Sunday, April 13, 2014
About a year after her husband passed away, one morning, Kate wakes up. While she’s been out on autopilot, her mother in law has taken the reigns – getting Kate’s daughter Devin into a new school, and packing their house up to sell. She’s even given Kate a new job in her real estate business. But Kate’s awake now, and in the detritus of the soon to be sold house, she finds a post card from her great aunt, from Lost Lake.
Kate’s Aunt Eby has owned Lost Lake since the 50s, and Kate spent the best summer of her childhood there – until they left abruptly when Eby and Kate’s mother fought. On a whim, Kate decides to take Devin there – a last blast before they settle into the new life that Kate’s mother in law has planned for them. Things have changed in Lost Lake – Eby is ready to sell, but Kate and Devin’s arrival just might change that.
This is a really sweet story about loss, and letting your life go on. More than just Eby and Kate’s lives are intertwined with the lake – and Eby’s decision to sell helps an entire town understand that nothing is truly lost.
Sunday, April 6, 2014
Saturday, April 5, 2014
This winter has completely sucked. While we didn't get that much snow (last year's blizzard made that winter worse snowfall-wise), I don't ever remember it being this cold, and I have a working recall of winters here back to the early 80s.
Thankfully, we seem to have finally turned a corner. It's been close to 50 all week. (Never hit 50 in March, which pretty much never happens.) And never have I been more excited to have rainfall coming. This is probably the first weekend where we're dealing with a truly spring-receding snowpack. Thank god.
This ended up being a fortuitous pick for the Once Upon a Time Reading Challenge, as this tale owes a great deal to tales from Russian folklore.
Ferus is the king of Serre, and is a cruel man. His only son and heir, Ronan, has recently lost his wife and their unborn child. He’s still heartbroken, but Ferus has already sent for Sidonie, the youngest daughter of the King of Dacia, to be Ronan’s new wife.
As Ronan travels through the forests of Serre, he encounters the witch Brume (aka Baba Yaga, house with chicken legs and all), and having accidentally killed one of her chickens, she demands that he catch the firebird for her. (Yet another Russian tale.) Ronan if forced on this journey as Sidonie approaches through the forest, with a wizard as a guardian.
In the third Russian folkloric nod, Sidonie’s escort, the wizard Gyre, is a wrapped up in a rather complex tangle with the wizard Unciel, most powerful wizard in Dacia, that harks back to Koschei the Immortal, who keeps his heart in a box, and can only be killed if that heart is found and destroyed.
The main story is still of Ronan and Sidonie – will Ronan be able to love again, and will Sidonie’s presence in Serre save her kingdom from being invaded? It does sound rather simple, but the intertwining tales make it something deeper.
Monday, March 31, 2014
This story takes place in the same world as The Curse of Chalion, and Paladin of Souls, two books I adored. While those books are about one family – the royal family of the kingdom of Chalion, this book is set in another country, which I’m not even sure was ever mentioned in the other two stories. I’ll admit, I was a little leery, because I’d loved Chalion so much, and I wasn't sure I'd like something different.
I need to remember that I trust this author. She actually managed to add more depth to a world with an already amazing system of gods and magic.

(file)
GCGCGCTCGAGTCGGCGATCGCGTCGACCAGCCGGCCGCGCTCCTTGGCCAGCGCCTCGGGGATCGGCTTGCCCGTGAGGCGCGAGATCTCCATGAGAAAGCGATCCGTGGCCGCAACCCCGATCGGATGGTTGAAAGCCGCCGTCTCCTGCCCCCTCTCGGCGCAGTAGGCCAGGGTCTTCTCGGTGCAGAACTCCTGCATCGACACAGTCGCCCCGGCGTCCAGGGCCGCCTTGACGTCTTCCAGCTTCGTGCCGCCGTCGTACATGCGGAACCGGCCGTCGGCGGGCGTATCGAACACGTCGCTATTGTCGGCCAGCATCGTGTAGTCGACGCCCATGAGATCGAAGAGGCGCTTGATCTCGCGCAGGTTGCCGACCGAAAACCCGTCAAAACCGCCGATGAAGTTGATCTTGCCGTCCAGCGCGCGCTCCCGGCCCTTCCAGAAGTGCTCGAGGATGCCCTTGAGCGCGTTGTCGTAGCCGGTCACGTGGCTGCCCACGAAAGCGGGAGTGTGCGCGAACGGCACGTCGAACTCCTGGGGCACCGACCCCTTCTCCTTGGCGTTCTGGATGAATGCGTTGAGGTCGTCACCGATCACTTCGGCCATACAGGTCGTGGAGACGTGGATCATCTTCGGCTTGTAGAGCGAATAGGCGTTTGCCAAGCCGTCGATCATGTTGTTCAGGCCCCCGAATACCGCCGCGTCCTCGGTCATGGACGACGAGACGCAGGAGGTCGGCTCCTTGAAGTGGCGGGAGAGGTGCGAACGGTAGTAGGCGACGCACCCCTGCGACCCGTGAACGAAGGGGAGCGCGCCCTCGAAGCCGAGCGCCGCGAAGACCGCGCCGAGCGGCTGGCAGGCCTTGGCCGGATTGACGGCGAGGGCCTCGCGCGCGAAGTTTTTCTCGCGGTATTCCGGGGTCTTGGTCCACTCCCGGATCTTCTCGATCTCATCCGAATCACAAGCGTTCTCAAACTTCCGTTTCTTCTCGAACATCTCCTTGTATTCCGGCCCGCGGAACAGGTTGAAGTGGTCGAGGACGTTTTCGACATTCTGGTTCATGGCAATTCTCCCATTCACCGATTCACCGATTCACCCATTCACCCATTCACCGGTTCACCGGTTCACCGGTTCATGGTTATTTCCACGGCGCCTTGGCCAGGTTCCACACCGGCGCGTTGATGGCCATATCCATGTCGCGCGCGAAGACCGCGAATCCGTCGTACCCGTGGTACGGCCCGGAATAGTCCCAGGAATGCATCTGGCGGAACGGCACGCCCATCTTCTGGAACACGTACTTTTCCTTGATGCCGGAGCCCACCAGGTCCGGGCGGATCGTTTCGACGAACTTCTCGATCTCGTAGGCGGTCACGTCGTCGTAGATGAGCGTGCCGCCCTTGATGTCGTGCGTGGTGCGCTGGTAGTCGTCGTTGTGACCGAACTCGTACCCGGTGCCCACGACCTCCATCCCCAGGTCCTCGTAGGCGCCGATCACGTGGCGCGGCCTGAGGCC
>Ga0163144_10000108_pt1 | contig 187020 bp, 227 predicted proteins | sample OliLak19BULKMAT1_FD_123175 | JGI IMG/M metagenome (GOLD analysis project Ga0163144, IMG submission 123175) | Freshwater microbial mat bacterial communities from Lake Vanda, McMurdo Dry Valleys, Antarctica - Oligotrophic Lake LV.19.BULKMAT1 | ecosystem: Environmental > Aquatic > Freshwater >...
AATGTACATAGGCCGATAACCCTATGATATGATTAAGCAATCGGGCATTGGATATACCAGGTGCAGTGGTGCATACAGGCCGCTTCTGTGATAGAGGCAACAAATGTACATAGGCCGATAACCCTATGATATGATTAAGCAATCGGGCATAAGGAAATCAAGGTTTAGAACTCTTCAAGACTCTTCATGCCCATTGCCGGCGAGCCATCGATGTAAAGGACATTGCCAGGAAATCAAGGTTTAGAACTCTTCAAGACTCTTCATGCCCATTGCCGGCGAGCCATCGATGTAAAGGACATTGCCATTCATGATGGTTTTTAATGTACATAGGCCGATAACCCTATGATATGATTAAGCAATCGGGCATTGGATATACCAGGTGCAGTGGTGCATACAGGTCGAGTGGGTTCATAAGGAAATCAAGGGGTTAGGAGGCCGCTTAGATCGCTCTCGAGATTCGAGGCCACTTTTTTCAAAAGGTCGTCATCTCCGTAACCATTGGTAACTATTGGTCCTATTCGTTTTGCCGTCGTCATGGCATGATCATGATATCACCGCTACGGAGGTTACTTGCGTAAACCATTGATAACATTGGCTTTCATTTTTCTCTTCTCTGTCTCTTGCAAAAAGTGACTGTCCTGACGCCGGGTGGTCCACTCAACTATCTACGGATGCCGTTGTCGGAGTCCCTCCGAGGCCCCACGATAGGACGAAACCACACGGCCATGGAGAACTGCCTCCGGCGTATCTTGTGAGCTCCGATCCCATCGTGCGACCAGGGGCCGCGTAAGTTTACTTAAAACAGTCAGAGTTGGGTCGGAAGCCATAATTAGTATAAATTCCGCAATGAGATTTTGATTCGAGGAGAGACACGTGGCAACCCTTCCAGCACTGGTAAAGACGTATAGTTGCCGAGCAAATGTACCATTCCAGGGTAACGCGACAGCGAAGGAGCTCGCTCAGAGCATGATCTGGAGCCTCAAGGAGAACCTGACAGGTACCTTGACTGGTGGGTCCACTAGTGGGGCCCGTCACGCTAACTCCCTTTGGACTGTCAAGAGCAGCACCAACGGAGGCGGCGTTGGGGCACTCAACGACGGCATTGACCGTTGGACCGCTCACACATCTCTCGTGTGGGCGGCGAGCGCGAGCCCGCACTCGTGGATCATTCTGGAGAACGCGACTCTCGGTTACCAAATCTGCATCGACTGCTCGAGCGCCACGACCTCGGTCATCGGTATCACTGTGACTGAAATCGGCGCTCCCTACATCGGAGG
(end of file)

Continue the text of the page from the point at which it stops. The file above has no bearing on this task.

The story begins with Lord Ingrey being summoned to investigate the death of Prince Boleso, the youngest son of the Hallowed King. It becomes immediately apparent that the prince was killed in self defense, for he was clearly trying to take advantage of Lady Ijada, the lady in waiting of his sister, who had stopped by on her way to the capital city.
Sounds simple, right? Of course there are complications upon complications, including that Ingrey shares his soul with a wolf, a forbidden practice that was forced upon him. Because it was not his choice, he’s been able to come to an uneasy truce with the Temple about keeping it. But now, not only was Prince Boleso trying to rape the Lady Ijada, but he was also trying to take the soul of a leopard, and it passed to her instead of him. Why was he dabbling in such forbidden magic?
What this means to the people of the Weald, and the dying Hallowed King is a story that just kept twisting and turning, and kept me thoroughly on the edge of my seat. This is great fantasy – the entire trilogy of worth seeking out.
Friday, March 28, 2014
Thomas the Rhymer is an old tale, based on a real man in medieval Scotland. In the old ballads, Thomas meets the Queen of Elfland, and is taken away by her to her realm, where he lives for seven years. After that, he returns to the mortal world, where he is given the gift of prophecy.
What I really liked about this retelling is that only the time in Elfland is told from Thomas’ point of view. Before and after that time are told from the points of view of his adoptive parents, and the girl he loves, who later marries him. It’s a neat little twist, and a good way to see how his time in Elfland has affected him.
It’s also a good historical retelling. I mean, yes, he does go to Elfland for seven years, but the time in the real world on either side is vivid, and true. I think it actually makes the journey into Elfland all the more interesting, because there is such a contrast. It’s a lovely retelling.
Saturday, March 22, 2014
Per usual, I'm going to do Quest the First, which is to read at least five books in the challenge categories ( fantasy, folklore, fairy tales, and mythology). I've been stock piling books all winter in those categories. I have a pile of 13 next to me on the Tote of Shame, which does not include the book I started yesterday.
I'm so happy it's Spring!